Jeff Wood
Urban Reads

Could Phoenix Soon Be Uninhabitable?

All the city news you can use.

By - Aug 7th, 2022 11:57 am
Phoenix. Photo by flickr user Jerry Ferguson. (CC BY 2.0)

Phoenix. Photo by flickr user Jerry Ferguson. (CC BY 2.0)

Every day at The Overhead Wire we sort through over 1,500 news items about cities and share the best ones with our email list. At the end of the week, we take some of the most popular stories and share them with Urban Milwaukee readers. They are national (or international) links, sometimes entertaining and sometimes absurd, but hopefully useful.

Nashvillians weaponizing Metro codes against neighbors: Nashville nuisance codes and environmental court are being used by nosy neighbors and over zealous inspectors to harass people of color and the poor. Over the last three years, the Metro Codes Department has fielded more than 95,000 complains, many of them erroneous or without due process. But one lawyer is trying to expose the whole system for what it is, false punishment based on vague laws and anonymous complaints. (Radley Balko | Nashville Scene)

Cities don’t realize their public wealth: Many cities don’t take inventory of their public wealth which includes land holdings. If they did, they’d realize that we are sitting on a lot of public value. Pittsburgh undervalued its property holdings 70%, and Boston’s declared $1.4 billion was actually $55 billion. That’s why some observers including Swedish Investment Advisor Dag Detter suggest cities create city centric wealth funds that maximize public return. (Matt Prewitt and Joel Rogers | Noema Magazine)

The city that pioneered banning cars in Europe: In the City of Pontevedra in the Northwest of Spain, cars are not allowed and haven’t been since 1999. Because of the reduction, the city boasts an impressive traffic safety record of less than 12 deaths. Air pollution has also been reduced 67%. Cars are still allowed to make pick ups and drop offs, but have a limit on how much time they can remain stationary and speeds must be under 18 mph. (Aitor Hernández-Morales  | Politico EU)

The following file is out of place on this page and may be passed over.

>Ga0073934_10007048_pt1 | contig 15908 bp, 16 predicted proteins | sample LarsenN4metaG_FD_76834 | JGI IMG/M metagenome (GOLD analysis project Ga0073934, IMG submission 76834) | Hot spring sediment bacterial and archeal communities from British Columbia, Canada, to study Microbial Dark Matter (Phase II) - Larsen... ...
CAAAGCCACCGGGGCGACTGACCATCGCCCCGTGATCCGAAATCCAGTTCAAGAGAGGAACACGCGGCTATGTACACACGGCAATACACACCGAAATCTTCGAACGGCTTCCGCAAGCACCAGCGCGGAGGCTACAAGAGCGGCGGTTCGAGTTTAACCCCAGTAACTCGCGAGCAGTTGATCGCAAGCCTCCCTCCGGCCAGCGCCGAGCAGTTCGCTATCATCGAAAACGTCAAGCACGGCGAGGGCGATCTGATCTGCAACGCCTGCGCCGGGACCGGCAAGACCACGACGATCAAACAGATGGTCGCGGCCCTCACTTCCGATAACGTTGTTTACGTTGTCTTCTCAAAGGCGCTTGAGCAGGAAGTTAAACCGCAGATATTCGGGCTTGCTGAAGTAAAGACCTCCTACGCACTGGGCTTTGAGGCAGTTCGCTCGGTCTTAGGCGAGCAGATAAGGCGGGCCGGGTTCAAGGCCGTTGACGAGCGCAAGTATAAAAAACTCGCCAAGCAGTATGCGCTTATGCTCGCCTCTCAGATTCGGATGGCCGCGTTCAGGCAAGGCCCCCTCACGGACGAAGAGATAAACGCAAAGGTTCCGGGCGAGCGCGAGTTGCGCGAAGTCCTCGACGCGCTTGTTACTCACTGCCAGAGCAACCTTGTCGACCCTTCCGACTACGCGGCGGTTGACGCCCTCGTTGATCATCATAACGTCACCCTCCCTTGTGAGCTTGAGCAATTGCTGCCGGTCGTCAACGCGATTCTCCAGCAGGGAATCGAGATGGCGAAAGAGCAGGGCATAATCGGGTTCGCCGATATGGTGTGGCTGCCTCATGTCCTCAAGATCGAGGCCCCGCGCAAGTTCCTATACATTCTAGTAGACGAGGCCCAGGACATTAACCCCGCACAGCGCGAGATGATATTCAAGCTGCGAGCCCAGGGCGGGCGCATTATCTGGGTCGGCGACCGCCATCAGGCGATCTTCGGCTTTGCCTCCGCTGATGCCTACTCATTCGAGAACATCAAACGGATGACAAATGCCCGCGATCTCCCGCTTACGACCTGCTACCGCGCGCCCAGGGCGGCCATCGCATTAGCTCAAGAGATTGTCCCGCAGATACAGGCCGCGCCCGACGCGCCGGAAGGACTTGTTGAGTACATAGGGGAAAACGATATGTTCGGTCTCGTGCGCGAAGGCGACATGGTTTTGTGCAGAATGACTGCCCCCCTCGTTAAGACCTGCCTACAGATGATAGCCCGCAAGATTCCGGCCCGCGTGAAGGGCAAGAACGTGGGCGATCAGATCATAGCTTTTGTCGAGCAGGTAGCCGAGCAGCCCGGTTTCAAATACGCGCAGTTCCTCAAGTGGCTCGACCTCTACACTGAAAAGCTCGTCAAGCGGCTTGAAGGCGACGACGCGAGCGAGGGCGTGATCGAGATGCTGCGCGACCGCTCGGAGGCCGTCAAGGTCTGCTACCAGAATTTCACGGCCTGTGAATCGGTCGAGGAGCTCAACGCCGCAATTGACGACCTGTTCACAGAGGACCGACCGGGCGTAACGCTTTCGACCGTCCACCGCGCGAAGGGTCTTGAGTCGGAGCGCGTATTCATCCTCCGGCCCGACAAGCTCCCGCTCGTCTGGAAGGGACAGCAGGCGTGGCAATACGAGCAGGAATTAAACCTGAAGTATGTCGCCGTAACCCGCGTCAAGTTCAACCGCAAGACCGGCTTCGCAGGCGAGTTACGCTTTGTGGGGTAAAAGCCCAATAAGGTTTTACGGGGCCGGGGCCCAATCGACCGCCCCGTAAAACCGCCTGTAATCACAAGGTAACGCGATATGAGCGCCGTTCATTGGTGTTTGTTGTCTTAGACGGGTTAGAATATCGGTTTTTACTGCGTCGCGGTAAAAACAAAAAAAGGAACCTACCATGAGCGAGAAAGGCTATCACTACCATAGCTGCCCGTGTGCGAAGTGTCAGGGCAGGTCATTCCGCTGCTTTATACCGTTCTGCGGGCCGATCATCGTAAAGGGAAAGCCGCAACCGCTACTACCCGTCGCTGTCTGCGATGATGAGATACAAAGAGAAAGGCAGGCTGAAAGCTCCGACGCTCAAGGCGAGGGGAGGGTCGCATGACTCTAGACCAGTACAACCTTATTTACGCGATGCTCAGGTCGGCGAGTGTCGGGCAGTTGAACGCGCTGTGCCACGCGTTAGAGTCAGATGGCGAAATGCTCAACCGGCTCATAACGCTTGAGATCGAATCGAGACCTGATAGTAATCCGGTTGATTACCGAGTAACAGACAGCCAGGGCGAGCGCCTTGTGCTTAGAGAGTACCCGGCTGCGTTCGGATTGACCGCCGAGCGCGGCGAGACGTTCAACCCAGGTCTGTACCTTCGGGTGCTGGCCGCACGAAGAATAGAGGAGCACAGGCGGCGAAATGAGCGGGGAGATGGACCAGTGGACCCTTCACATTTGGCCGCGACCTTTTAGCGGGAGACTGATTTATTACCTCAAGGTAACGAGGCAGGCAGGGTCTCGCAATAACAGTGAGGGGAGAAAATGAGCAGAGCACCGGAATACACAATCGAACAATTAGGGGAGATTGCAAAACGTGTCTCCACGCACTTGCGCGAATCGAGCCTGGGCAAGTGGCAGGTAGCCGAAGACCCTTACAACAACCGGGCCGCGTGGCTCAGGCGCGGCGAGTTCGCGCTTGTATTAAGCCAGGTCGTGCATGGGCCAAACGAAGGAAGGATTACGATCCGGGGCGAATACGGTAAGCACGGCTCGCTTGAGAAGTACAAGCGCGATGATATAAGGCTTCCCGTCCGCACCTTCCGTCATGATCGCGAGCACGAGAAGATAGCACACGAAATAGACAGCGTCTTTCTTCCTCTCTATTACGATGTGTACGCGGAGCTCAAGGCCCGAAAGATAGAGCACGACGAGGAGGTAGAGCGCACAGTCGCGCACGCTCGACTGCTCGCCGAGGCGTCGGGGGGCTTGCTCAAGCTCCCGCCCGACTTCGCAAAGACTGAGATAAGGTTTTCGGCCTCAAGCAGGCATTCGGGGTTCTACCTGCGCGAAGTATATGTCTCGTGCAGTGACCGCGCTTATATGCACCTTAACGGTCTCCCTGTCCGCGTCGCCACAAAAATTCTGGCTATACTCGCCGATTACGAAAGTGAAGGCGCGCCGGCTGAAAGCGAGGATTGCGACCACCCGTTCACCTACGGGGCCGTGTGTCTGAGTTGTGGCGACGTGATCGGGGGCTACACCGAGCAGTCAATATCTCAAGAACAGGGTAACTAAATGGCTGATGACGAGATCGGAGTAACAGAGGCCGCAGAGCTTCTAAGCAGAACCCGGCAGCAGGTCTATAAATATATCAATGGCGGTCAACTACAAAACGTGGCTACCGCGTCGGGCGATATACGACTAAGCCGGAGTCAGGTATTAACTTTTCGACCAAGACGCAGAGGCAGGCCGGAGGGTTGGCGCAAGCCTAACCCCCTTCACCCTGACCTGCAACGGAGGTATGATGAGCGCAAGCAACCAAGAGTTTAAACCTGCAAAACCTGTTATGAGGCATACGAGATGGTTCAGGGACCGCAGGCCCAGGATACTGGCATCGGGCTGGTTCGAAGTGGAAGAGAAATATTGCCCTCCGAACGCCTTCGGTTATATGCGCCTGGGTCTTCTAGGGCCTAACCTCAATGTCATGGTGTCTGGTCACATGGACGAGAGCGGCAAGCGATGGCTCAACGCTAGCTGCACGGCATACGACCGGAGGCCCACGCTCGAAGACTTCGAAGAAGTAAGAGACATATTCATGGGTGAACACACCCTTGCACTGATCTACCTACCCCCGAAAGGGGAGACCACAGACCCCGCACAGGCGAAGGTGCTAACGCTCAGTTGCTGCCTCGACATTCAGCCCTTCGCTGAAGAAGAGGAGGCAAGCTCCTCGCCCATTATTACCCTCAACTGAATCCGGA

Bike lanes divide opinion for Mattapan residents: The Mattapan area of Boston is set to upgrade it’s bike lanes but not everyone is excited about the idea. While many are welcoming the improvement, some long time residents feel like the new lanes are an indication that they are about to be pushed out of one of the last affordable neighborhoods in the city. Research has shown that bike lanes generally follow gentrification, not create it. But that doesn’t change the undercurrent of fear. (Tiana Woodard | Boston Globe)

Phoenix could soon be uninhabitable, poor will exit first: As climate change continues to create extreme weather and heat the planet, already hot cities like Phoenix could become uninhabitable. The multiplier effect of the desert and urban heat island mean that the human limits of 95 degrees Fahrenheit could soon be surpassed at night, and the poor and those who lack access to air conditioning will suffer first. (Matthew Rozsa | Salon)

Quote of the Week

The fees are very high in some communities and very low in others. When they’re low, very little infrastructure can be provided. And when they’re high, there are few opportunities to provide affordable housing, creating two realities in the city.

-San Diego Planning Director Heidi Vonblum in the San Diego Reader discussing their new equitable development fee program.

This week on the podcast, Michael Neuman, author of “Sustainable Infrastructure for Cities and Societies,” talks about trees’ importance for infrastructure development, Barcelona’s lessons for the world, and why infrastructure is lately seen as a monetary asset instead of a public good.

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Categories: Urban Reads

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